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Re: segmentation fault with libcrypto.so (but not libcrypto.a)

N N <nothere44@gmail.com> writes:

> Apologies if this is the wrong list.  If so, please direct me to the
> appropriate one.
> Consider the following C code:
> include <openssl/hmac.h>
> #include <stdio.h>
> int main(int argc, char** argv) {
>   unsigned char foo[10] = "boo";
>   printf("%s\n", SHA1(foo, 3, 0));
> }
> in file test-hmac.c.
> gcc -static test-hmac.c -lcrypto; ./a.out
> This works correctly, spewing garbage to the terminal.

Since accidentally the SHA1 sum is followed by some allocated memory
containing a 0 byte at some point.

> gcc test-hmac.c -lcrypto; ./a.out
> This segmentation faults.

Here you don't have a 0 byte after the SHA1 before the allocated
memory runs out and you get a segfault.

> Why?  What is wrong here?  So far, my best guess is that it has to
> do with how SHA1 allocates the return value when passed the null
> pointer (the third argument, 0).  The SHA1 function creates a static
> pointer large enough to hold the result which it then returns.  Does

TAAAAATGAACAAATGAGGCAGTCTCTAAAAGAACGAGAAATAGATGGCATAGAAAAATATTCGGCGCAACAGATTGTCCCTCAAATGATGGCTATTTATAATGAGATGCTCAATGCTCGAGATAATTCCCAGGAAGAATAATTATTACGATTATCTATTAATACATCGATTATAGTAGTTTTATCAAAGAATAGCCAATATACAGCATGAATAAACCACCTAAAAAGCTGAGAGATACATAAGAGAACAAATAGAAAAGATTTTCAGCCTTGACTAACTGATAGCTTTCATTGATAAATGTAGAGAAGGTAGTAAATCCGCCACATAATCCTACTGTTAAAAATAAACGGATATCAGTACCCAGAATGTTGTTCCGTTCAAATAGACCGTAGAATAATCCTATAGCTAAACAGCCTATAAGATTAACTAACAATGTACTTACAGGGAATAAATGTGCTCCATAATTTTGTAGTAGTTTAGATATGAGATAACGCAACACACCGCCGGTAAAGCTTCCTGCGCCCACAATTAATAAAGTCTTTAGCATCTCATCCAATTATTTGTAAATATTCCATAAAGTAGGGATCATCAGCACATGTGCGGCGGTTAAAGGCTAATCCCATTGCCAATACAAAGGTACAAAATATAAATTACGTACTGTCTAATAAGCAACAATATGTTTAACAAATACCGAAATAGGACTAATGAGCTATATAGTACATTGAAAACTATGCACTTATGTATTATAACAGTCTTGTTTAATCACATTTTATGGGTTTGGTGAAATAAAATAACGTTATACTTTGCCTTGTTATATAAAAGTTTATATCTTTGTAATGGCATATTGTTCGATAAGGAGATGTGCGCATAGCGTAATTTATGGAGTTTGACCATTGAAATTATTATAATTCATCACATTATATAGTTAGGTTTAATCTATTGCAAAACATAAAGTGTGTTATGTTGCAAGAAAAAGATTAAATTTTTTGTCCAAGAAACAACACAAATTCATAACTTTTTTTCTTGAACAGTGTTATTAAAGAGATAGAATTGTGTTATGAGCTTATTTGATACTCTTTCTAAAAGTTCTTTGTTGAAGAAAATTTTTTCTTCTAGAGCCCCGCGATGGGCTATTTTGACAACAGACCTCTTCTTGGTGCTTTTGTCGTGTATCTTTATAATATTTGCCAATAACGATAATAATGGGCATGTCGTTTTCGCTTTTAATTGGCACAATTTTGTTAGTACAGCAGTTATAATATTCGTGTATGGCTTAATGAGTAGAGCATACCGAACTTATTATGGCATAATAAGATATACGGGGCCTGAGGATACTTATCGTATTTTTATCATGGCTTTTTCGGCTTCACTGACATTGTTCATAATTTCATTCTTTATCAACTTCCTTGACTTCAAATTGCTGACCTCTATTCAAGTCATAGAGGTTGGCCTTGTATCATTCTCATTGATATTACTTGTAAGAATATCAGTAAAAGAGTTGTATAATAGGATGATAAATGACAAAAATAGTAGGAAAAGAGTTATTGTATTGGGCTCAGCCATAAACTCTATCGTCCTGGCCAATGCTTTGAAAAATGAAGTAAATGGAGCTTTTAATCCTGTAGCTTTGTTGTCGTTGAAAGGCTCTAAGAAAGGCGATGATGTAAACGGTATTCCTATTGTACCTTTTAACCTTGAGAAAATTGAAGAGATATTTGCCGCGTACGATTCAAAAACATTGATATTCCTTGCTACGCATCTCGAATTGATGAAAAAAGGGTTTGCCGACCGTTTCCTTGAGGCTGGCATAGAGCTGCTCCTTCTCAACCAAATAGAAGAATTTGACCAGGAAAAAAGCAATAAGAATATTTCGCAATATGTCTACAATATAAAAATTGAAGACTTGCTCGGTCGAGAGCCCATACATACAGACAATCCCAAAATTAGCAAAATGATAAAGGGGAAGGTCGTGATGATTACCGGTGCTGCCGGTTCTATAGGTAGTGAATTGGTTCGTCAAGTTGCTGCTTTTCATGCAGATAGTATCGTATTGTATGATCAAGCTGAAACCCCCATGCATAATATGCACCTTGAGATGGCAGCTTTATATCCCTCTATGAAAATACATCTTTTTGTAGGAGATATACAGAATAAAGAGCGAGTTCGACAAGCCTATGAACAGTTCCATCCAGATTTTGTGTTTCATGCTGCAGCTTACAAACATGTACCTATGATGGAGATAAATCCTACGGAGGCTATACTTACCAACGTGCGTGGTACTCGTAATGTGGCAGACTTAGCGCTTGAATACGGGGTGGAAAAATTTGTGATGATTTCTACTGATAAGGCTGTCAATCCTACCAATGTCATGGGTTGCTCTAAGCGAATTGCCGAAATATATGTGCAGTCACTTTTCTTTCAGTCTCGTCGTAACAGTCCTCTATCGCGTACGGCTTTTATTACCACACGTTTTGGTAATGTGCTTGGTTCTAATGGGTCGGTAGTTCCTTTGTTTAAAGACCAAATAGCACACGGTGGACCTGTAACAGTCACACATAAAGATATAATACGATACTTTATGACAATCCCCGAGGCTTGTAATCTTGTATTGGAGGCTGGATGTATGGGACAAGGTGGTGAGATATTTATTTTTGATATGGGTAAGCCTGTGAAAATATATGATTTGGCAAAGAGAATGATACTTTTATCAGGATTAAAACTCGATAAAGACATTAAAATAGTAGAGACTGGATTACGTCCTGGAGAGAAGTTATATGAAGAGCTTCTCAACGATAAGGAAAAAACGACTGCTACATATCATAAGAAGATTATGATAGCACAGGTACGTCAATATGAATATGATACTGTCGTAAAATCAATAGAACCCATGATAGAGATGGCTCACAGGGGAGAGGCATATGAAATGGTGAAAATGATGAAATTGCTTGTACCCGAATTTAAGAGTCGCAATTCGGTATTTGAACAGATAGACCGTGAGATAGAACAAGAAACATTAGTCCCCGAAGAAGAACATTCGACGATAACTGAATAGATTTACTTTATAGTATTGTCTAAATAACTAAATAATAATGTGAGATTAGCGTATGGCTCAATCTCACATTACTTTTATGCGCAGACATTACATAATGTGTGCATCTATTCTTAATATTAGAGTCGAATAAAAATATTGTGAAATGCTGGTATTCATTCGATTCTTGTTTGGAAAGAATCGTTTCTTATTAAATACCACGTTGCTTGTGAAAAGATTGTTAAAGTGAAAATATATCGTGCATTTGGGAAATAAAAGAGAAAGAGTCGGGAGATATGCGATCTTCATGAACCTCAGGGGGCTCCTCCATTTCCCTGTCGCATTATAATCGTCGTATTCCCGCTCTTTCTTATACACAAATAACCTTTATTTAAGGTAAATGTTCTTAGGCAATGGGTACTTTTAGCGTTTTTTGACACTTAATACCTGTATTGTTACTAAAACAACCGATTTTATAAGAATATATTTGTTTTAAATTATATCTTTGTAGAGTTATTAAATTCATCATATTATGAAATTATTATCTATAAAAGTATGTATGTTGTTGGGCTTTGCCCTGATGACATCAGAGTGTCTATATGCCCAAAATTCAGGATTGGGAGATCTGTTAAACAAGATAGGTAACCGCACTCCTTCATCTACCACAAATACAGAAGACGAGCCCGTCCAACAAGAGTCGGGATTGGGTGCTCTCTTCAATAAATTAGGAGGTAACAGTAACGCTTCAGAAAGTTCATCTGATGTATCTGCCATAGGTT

> the fact that this operation occurs in a shared library change the
> allocation to the static pointer so that accessing after it returns
> is outside the allowed memory for the calling program?  Any help is
> appreciated.

What is wrong is your code.

While SHA1 allocates the value it does not allocate a 0 terminated C
string but rather a fixed size array filled with binary data. You can
never print that with %s or even %32s. Apart from your segfault just
think what happens if the SHA1 starts with a zero byte or contains a
zero byte.

You can also not compare 2 SHA1 with strncmp. Don't even try.

> Thanks.
> P.S. libcrypto version 0.9.8k, Debian version squeeze/sid.


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